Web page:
> while testing a program, I erroneously declared the same variable twice
> within a block, the first time with "my", the second time with "our":
>
> {
> my $fz = 'VTX_Link';
>
> ... ( around 200 lines of code, all in the same block)
>
> our $fz = 'VTX_Linkset';
> ...
> }
>
> So the initial contents of the $fz declared with "my" is lost, because
> "our" creates a lexical alias for the global $fz, thus overwriting the
> previous "my" declaration.
>
> It was my error, no question. But I wonder why Perl doesn't mention
> this - even with "use strict" and "use warnings" set. Unlike as in the
> reverse case - declaring the variable first with "our" and then with "my"
> results in the message
>
> "my" variable $fz masks earlier declaration in same scope at ...
>
> And declaring the variable twice with "our" shows a similar message
> ("our" variable $fz masks earlier declaration...). Only in the above case,
> nothing is shown.
>
> Is this expected behaviour (I tried 5.6.1, 5.8.6 and 5.8.7)?
>
> Kind greetings,
>
> Ferry
> --
>
> Ing. Ferry Bolhar
> Municipality of Vienna, Department 14
> A-1010 Vienna / AUSTRIA
> E-mail: bol@adv.magwien.gv.at
>
>

The PBP recommendation to use longer descriptive names for variables whose 
scope more than a few lines (I'm paraphrasing here) would help you avoid 
such problems. The names should include something that indicates what is 
distinctive between the two. You should also reconsider whether you really 
need to use a package variable...

Dave



0
Dave
5/19/2006 7:33:58 AM
Dave:

> The PBP recommendation to use longer descriptive names for variables whose
> scope more than a few lines (I'm paraphrasing here) would help you avoid
> such problems.

May be, may not be. I used "fz" as abbreviation for "format zone"; that's
what
$fz is used for. And if I had spelled out the name fully, I also would spell
it out
a second time, so I'm not sure whether this recommandation actually had
solved
this problem.

The problem here is that data is changed unexpectedly - the original value
of the
lexical is overwritten by the global $fz value. Even one could access the
lexical
$fz (perhaps by a pseudo package "My::" - how about this?), its originally
assigned value is lost. And this should be mentioned by Perl absolutely -
IMHO
even without "use warnings".

Greetings, Ferry

-- 
Ing. Ferry Bolhar
Municipality of Vienna, Department 14
A-1010 Vienna / AUSTRIA
E-mail: bol@adv.magwien.gv.at


0
Ferry
5/19/2006 11:47:42 AM
"Ferry Bolhar" <bol@adv.magwien.gv.at> wrote in message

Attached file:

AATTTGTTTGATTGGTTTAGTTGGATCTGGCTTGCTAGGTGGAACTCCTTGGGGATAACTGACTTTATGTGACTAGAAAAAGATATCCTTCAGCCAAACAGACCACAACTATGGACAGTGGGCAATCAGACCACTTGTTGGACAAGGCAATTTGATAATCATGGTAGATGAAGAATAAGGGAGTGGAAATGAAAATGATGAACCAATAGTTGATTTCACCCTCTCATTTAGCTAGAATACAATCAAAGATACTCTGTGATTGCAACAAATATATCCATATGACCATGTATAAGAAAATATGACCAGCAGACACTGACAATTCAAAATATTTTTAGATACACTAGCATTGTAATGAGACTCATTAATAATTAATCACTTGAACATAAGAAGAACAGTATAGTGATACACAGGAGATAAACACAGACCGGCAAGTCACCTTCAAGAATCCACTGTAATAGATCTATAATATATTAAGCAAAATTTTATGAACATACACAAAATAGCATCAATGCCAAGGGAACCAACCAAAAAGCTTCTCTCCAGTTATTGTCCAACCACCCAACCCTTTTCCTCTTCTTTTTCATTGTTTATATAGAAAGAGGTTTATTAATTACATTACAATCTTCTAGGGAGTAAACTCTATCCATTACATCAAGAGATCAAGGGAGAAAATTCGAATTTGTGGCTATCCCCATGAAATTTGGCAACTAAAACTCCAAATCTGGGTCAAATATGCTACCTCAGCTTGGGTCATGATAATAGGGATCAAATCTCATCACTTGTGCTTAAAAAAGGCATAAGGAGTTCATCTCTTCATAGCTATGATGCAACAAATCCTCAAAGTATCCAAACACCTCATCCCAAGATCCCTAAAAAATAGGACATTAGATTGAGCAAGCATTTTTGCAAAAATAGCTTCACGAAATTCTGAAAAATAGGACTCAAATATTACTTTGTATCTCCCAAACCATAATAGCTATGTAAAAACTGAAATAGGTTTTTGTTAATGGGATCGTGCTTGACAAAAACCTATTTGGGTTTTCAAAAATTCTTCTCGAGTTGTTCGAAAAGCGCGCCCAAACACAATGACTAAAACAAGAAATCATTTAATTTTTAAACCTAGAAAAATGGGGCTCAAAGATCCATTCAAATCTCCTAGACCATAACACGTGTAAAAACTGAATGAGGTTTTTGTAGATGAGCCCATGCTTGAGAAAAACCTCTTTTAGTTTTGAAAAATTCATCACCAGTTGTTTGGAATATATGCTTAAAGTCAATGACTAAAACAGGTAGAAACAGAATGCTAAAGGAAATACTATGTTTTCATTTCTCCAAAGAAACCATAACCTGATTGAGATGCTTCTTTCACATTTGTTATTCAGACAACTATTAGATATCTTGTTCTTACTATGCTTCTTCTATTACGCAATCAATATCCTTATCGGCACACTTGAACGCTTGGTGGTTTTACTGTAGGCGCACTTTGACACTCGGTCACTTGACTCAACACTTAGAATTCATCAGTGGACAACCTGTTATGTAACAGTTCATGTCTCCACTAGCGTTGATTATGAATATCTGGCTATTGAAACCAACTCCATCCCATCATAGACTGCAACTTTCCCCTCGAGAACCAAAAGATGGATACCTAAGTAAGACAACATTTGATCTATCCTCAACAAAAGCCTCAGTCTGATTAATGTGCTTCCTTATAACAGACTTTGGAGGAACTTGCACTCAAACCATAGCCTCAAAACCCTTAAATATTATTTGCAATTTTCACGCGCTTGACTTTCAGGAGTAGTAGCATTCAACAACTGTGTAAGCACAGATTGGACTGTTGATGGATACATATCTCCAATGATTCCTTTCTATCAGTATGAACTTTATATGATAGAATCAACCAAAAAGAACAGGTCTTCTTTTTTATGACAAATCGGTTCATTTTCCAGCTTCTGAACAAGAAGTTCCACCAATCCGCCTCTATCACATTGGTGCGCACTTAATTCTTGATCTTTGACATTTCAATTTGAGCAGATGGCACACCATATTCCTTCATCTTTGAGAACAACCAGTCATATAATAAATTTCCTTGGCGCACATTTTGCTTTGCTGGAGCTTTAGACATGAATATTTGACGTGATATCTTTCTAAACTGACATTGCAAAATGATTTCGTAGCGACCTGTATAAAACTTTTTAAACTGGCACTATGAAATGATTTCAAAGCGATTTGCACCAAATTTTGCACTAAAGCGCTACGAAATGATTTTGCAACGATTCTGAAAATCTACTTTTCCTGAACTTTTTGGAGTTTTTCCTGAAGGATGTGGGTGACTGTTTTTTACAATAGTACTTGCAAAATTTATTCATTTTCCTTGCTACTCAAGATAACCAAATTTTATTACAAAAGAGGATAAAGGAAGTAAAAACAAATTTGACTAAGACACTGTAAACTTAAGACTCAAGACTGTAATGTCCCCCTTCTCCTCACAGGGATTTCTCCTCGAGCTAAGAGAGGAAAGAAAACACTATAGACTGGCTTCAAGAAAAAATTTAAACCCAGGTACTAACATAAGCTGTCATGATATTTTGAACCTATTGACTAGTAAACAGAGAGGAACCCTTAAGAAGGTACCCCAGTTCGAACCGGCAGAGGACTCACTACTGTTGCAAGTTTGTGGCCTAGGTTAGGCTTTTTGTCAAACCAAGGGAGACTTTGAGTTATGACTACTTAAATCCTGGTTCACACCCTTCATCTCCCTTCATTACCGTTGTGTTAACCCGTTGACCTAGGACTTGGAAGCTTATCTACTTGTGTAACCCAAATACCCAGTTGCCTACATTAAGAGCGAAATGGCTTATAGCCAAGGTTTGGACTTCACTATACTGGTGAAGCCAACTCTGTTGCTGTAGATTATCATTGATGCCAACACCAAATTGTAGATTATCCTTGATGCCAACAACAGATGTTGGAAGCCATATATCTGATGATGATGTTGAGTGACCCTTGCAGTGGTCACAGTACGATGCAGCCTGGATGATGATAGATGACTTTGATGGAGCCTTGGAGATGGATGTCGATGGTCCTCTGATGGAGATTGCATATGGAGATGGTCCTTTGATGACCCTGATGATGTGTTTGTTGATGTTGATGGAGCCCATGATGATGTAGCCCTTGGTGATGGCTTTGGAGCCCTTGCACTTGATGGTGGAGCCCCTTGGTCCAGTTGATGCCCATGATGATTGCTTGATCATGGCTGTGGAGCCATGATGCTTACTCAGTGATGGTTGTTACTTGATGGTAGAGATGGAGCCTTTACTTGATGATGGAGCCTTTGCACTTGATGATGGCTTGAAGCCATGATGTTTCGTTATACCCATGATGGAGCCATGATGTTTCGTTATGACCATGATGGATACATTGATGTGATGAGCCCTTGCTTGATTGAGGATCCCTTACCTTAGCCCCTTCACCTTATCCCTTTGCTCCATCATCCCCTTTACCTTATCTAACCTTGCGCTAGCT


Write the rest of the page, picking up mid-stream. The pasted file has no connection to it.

news:1148039262.662241@proxy.dienste.wien.at...
> Dave:
>
>> The PBP recommendation to use longer descriptive names for variables 
>> whose
>> scope more than a few lines (I'm paraphrasing here) would help you avoid
>> such problems.
>
> May be, may not be. I used "fz" as abbreviation for "format zone"; that's
> what
> $fz is used for. And if I had spelled out the name fully, I also would 
> spell
> it out
> a second time, so I'm not sure whether this recommandation actually had
> solved
> this problem.
>
> The problem here is that data is changed unexpectedly - the original value
> of the
> lexical is overwritten by the global $fz value. Even one could access the
> lexical
> $fz (perhaps by a pseudo package "My::" - how about this?), its originally
> assigned value is lost. And this should be mentioned by Perl absolutely -
> IMHO
> even without "use warnings".
>
> Greetings, Ferry
>
> -- 
> Ing. Ferry Bolhar
> Municipality of Vienna, Department 14
> A-1010 Vienna / AUSTRIA
> E-mail: bol@adv.magwien.gv.at
>
>

I think the point is that as your two variables refer to 'format zones' that 
are different in some way their names should reflect with by the addition of 
a suitable adjective. However I agree that the masking of a lexical by a 
package variable should ideally provoke a warning and that a mechanism to 
access the hidden lexical would be handy.

As you do not include a short but complete program that illustrates the 
problem as a whole it is difficult to know whether using the 'our' 
declaration is appropriate or not to what you are trying to do.


0
Dave
5/19/2006 3:23:37 PM
Reply: